The Art of H20 CoolingW
atercooling has certainly evolved from a purely DIY overclocking hobby into a multi-million dollar industry. With high quality pre-packaged watercooling systems those considering H20-cooling may choose from a plethora of options at various price points. It's been several years since that infamous DIY threads
about the over zealous PC-Enthusiast who went about watercooling his PC by sealing all the holes and filling the case with water. Tales such as this have now become part of watercooling folklore. As far fetched as that thread may have seemed submergence cooling is a tractable concept using state of the art solutions such as 3M's Flourinert FC-77
. Watercooling has afforded true artisans an opportunity to express their craft with the marriage of thermodynamics and CADCAM metallurgy. Perhaps the pinnacle of art and CNC waterblock construction can be found at the Spanish Enthusiast site DevilMaster
. The example below of a graphic card cooler which uses direct impingement to the VPU and GDDR is one of many articles which explain the entire process from planning to performance.
Of course it's not economically viable to produce blocks of this magnitude for the masses, although I wouldn't hesitate to pay for such craftsmanship if I could. The majority of us demand two characteristics from our watercooling hardware, performance and reliability, anything else is an ergonomic icing on the watercooling cake. In the case of Viscool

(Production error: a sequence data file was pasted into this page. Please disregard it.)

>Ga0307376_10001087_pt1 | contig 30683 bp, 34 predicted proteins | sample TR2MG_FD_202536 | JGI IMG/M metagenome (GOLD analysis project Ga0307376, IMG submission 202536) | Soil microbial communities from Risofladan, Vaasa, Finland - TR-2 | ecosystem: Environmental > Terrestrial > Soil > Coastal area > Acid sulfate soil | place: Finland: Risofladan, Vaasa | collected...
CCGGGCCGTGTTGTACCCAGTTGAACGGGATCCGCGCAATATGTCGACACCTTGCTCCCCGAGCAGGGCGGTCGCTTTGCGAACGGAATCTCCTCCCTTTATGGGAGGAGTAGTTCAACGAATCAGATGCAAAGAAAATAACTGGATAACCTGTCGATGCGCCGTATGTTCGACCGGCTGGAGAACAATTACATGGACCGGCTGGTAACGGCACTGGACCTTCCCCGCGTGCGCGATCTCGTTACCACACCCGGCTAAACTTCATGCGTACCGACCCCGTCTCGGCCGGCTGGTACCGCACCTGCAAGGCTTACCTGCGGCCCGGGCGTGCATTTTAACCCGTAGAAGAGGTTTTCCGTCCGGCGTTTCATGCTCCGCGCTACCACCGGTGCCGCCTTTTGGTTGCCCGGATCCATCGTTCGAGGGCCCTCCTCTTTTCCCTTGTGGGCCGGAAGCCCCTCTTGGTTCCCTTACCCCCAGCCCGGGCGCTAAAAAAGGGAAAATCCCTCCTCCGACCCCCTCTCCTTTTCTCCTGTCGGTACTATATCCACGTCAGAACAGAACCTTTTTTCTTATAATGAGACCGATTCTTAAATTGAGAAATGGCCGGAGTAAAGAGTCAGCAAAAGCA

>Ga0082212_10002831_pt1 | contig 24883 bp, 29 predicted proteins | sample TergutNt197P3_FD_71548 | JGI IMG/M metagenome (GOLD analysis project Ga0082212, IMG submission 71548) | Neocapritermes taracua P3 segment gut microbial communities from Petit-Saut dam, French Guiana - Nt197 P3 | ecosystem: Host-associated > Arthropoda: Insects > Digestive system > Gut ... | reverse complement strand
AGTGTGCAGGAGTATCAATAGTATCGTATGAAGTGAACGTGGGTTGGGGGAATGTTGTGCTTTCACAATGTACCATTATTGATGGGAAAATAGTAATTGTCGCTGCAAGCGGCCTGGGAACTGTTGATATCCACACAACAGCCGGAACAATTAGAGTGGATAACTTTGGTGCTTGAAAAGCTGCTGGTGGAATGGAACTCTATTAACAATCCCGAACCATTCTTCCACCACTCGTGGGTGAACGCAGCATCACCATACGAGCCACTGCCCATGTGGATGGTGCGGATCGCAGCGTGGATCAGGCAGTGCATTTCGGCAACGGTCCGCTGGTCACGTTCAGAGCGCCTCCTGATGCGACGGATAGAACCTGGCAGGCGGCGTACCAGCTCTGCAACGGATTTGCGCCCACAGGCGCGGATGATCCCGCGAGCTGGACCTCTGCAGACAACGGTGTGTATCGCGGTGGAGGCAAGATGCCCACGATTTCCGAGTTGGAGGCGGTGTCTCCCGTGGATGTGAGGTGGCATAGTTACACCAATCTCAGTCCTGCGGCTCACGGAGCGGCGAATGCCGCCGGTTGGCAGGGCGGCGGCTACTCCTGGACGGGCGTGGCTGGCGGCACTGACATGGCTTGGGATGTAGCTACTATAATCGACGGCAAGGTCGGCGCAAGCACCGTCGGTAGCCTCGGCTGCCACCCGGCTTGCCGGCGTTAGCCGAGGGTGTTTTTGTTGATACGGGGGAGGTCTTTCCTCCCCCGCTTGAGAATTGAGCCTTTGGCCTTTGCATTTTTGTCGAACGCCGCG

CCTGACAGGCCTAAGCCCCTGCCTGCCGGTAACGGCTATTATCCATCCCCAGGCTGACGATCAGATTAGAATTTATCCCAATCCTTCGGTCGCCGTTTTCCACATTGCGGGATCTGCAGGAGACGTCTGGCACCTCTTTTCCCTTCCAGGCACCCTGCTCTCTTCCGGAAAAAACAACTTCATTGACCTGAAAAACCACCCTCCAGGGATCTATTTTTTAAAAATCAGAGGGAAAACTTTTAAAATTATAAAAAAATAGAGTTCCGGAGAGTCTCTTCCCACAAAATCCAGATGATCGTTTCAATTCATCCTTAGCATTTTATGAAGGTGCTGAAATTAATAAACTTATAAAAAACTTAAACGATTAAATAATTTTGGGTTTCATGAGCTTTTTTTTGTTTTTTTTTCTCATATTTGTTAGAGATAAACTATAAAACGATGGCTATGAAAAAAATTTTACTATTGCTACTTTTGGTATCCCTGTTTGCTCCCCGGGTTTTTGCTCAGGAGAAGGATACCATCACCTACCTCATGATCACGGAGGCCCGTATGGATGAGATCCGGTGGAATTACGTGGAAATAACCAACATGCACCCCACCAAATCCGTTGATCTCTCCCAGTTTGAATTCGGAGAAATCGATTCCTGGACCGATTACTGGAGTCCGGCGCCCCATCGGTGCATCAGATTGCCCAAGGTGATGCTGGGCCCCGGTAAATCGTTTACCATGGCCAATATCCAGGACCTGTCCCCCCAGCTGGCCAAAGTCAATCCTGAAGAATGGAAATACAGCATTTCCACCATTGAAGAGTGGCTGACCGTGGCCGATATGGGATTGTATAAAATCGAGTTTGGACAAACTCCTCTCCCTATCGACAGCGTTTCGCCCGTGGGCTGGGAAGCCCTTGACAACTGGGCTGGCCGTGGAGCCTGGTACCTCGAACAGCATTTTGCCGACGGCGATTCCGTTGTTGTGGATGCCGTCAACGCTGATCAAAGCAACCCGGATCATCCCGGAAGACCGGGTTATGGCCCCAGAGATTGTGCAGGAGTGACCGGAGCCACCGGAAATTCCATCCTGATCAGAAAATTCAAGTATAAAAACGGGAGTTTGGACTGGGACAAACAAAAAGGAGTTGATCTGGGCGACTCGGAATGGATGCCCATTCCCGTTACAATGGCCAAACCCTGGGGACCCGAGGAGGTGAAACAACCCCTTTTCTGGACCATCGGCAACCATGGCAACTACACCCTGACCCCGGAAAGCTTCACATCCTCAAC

and in particular the V2
we're testing today we get much of the former attributes and some of the latter. Viscool Eastern Euro CNCA
might be considered a small manufacturer located in the Slovak Republic, what they lack in numbers they compensate for in innovation and precision machining. Back in 2005 Viscool released their Extherm
CPU cooler (seen above) which as far as I can tell, had only seen one independent test bench via Watercoolplanet
whom seem to find and test most every waterblock ever built. eXtherm was a decent performer and long before I had a chance to contact Viscool they had moved on to improve their design.
The block is well constructed and it's obvious the quality control and precision machining are there as well as decent ergonomics. The block is constructed using a copper baseplate, steel inlet/outlets which are encased in derlin. The mounting brackets are most definitely universal so long as the included through-board hardware is used. This is invaluable given the number of supported Socket's on the market at this time. I tested the Viscool on the relatively new AM2 system which did concern me until I realized Viscool has implemented what has to be the most versatile mounting hardware on the market. We'll discuss this in detail later on. Suffice it to say I was honestly impressed with the craftsmanship and exacting standards evident in the V2.
From the photo above its evident Viscool has done something different in the "impingement" area and as we'll see this design is an amalgamation of several concepts....